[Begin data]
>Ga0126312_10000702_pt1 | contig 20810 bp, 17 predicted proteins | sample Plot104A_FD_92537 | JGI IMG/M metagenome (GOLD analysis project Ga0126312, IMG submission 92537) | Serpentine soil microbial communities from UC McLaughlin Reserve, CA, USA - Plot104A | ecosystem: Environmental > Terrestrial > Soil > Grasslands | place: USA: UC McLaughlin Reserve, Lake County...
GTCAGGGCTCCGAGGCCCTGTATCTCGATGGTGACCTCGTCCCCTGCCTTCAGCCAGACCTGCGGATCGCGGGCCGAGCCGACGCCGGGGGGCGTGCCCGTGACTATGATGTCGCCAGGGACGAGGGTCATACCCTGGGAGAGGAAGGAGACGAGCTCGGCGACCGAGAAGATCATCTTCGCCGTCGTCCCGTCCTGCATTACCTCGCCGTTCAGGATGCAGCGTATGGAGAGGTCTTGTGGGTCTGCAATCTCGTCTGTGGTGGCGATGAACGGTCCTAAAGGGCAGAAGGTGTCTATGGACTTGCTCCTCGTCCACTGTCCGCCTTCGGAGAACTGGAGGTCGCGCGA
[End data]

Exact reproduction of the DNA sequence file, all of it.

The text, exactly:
>Ga0126312_10000702_pt1 | contig 20810 bp, 17 predicted proteins | sample Plot104A_FD_92537 | JGI IMG/M metagenome (GOLD analysis project Ga0126312, IMG submission 92537) | Serpentine soil microbial communities from UC McLaughlin Reserve, CA, USA - Plot104A | ecosystem: Environmental > Terrestrial > Soil > Grasslands | place: USA: UC McLaughlin Reserve, Lake County...
GTCAGGGCTCCGAGGCCCTGTATCTCGATGGTGACCTCGTCCCCTGCCTTCAGCCAGACCTGCGGATCGCGGGCCGAGCCGACGCCGGGGGGCGTGCCCGTGACTATGATGTCGCCAGGGACGAGGGTCATACCCTGGGAGAGGAAGGAGACGAGCTCGGCGACCGAGAAGATCATCTTCGCCGTCGTCCCGTCCTGCATTACCTCGCCGTTCAGGATGCAGCGTATGGAGAGGTCTTGTGGGTCTGCAATCTCGTCTGTGGTGGCGATGAACGGTCCTAAAGGGCAGAAGGTGTCTATGGACTTGCTCCTCGTCCACTGTCCGCCTTCGGAGAACTGGAGGTCGCGCGA